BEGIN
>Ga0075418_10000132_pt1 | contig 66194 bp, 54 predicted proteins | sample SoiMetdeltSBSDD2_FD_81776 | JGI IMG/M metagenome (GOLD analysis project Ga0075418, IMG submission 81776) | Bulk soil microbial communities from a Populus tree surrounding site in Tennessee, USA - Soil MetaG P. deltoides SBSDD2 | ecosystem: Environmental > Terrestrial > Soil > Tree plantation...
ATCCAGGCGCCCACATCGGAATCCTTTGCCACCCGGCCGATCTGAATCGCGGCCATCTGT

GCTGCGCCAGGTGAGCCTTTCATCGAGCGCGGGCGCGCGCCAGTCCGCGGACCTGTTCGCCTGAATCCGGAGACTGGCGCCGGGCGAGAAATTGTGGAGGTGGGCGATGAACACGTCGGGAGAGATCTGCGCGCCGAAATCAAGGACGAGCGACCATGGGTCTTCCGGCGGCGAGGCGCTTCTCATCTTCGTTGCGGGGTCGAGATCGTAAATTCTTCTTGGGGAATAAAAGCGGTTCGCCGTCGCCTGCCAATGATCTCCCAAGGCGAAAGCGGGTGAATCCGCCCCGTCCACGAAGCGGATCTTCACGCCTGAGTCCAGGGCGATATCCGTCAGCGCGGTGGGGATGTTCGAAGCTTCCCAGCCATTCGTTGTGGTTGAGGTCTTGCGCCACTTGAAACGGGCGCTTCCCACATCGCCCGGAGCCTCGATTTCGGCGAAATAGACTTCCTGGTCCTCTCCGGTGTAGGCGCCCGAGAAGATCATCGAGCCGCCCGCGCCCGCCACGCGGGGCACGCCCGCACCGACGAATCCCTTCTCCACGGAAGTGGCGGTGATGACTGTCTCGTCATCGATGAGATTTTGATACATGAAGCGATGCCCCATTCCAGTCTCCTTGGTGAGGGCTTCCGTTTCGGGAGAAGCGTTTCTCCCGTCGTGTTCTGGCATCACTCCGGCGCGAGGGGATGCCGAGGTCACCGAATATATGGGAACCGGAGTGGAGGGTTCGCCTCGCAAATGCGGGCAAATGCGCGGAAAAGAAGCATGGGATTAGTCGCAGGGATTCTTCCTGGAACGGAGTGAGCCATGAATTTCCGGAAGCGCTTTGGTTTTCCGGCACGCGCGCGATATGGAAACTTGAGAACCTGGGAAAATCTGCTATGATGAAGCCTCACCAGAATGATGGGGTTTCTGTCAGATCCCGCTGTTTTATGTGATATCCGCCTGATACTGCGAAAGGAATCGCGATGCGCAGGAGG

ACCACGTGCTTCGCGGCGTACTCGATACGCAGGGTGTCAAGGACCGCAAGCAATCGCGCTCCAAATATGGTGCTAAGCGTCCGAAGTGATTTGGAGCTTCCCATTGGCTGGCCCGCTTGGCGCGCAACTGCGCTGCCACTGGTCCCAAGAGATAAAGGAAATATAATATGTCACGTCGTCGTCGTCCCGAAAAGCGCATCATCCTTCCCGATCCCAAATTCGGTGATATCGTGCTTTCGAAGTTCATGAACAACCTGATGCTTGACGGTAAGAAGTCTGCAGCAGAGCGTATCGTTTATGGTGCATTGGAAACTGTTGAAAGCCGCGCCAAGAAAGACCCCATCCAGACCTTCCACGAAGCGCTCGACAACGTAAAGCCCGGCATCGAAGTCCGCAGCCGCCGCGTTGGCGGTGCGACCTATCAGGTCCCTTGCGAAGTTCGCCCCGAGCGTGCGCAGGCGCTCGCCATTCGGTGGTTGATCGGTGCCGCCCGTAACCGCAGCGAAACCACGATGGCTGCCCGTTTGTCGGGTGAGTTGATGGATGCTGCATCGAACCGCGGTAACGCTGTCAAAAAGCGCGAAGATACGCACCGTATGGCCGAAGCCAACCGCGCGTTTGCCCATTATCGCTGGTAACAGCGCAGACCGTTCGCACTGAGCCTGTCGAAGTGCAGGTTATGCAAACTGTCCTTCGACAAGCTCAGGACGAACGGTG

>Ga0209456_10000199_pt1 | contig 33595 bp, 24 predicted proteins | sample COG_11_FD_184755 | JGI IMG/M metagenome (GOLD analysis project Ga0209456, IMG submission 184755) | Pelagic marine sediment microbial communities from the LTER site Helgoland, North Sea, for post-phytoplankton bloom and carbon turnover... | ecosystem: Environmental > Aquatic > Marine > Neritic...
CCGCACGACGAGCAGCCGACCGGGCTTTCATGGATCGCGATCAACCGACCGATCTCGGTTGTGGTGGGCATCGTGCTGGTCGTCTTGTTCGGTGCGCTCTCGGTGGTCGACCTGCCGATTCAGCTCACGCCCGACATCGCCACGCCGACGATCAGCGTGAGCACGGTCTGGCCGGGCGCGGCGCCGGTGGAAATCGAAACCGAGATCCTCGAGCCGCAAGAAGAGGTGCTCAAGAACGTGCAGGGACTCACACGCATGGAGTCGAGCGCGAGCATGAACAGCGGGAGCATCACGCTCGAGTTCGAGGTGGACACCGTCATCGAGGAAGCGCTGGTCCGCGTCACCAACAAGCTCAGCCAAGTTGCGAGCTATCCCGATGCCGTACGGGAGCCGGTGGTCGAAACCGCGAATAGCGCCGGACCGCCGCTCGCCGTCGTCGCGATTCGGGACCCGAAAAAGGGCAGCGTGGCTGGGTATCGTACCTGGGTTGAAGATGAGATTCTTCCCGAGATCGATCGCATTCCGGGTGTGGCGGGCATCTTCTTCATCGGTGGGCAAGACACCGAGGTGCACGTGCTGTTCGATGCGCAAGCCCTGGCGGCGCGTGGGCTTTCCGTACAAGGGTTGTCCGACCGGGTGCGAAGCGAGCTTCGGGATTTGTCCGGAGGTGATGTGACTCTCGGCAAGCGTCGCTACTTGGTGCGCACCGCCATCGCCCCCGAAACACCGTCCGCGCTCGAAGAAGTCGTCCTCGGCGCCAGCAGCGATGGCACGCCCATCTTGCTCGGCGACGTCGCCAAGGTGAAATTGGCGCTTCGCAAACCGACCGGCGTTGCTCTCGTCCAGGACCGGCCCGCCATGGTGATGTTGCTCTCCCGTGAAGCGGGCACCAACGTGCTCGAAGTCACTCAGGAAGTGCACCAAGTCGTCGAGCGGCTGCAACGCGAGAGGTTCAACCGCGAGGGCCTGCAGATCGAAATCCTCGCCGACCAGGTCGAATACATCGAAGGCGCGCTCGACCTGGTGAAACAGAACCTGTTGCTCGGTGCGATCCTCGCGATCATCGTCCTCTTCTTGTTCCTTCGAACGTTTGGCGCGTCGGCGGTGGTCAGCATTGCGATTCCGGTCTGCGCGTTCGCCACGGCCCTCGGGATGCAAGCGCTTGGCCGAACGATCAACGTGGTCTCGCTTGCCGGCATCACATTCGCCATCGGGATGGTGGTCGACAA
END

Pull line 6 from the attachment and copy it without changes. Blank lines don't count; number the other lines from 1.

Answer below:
CCGCACGACGAGCAGCCGACCGGGCTTTCATGGATCGCGATCAACCGACCGATCTCGGTTGTGGTGGGCATCGTGCTGGTCGTCTTGTTCGGTGCGCTCTCGGTGGTCGACCTGCCGATTCAGCTCACGCCCGACATCGCCACGCCGACGATCAGCGTGAGCACGGTCTGGCCGGGCGCGGCGCCGGTGGAAATCGAAACCGAGATCCTCGAGCCGCAAGAAGAGGTGCTCAAGAACGTGCAGGGACTCACACGCATGGAGTCGAGCGCGAGCATGAACAGCGGGAGCATCACGCTCGAGTTCGAGGTGGACACCGTCATCGAGGAAGCGCTGGTCCGCGTCACCAACAAGCTCAGCCAAGTTGCGAGCTATCCCGATGCCGTACGGGAGCCGGTGGTCGAAACCGCGAATAGCGCCGGACCGCCGCTCGCCGTCGTCGCGATTCGGGACCCGAAAAAGGGCAGCGTGGCTGGGTATCGTACCTGGGTTGAAGATGAGATTCTTCCCGAGATCGATCGCATTCCGGGTGTGGCGGGCATCTTCTTCATCGGTGGGCAAGACACCGAGGTGCACGTGCTGTTCGATGCGCAAGCCCTGGCGGCGCGTGGGCTTTCCGTACAAGGGTTGTCCGACCGGGTGCGAAGCGAGCTTCGGGATTTGTCCGGAGGTGATGTGACTCTCGGCAAGCGTCGCTACTTGGTGCGCACCGCCATCGCCCCCGAAACACCGTCCGCGCTCGAAGAAGTCGTCCTCGGCGCCAGCAGCGATGGCACGCCCATCTTGCTCGGCGACGTCGCCAAGGTGAAATTGGCGCTTCGCAAACCGACCGGCGTTGCTCTCGTCCAGGACCGGCCCGCCATGGTGATGTTGCTCTCCCGTGAAGCGGGCACCAACGTGCTCGAAGTCACTCAGGAAGTGCACCAAGTCGTCGAGCGGCTGCAACGCGAGAGGTTCAACCGCGAGGGCCTGCAGATCGAAATCCTCGCCGACCAGGTCGAATACATCGAAGGCGCGCTCGACCTGGTGAAACAGAACCTGTTGCTCGGTGCGATCCTCGCGATCATCGTCCTCTTCTTGTTCCTTCGAACGTTTGGCGCGTCGGCGGTGGTCAGCATTGCGATTCCGGTCTGCGCGTTCGCCACGGCCCTCGGGATGCAAGCGCTTGGCCGAACGATCAACGTGGTCTCGCTTGCCGGCATCACATTCGCCATCGGGATGGTGGTCGACAA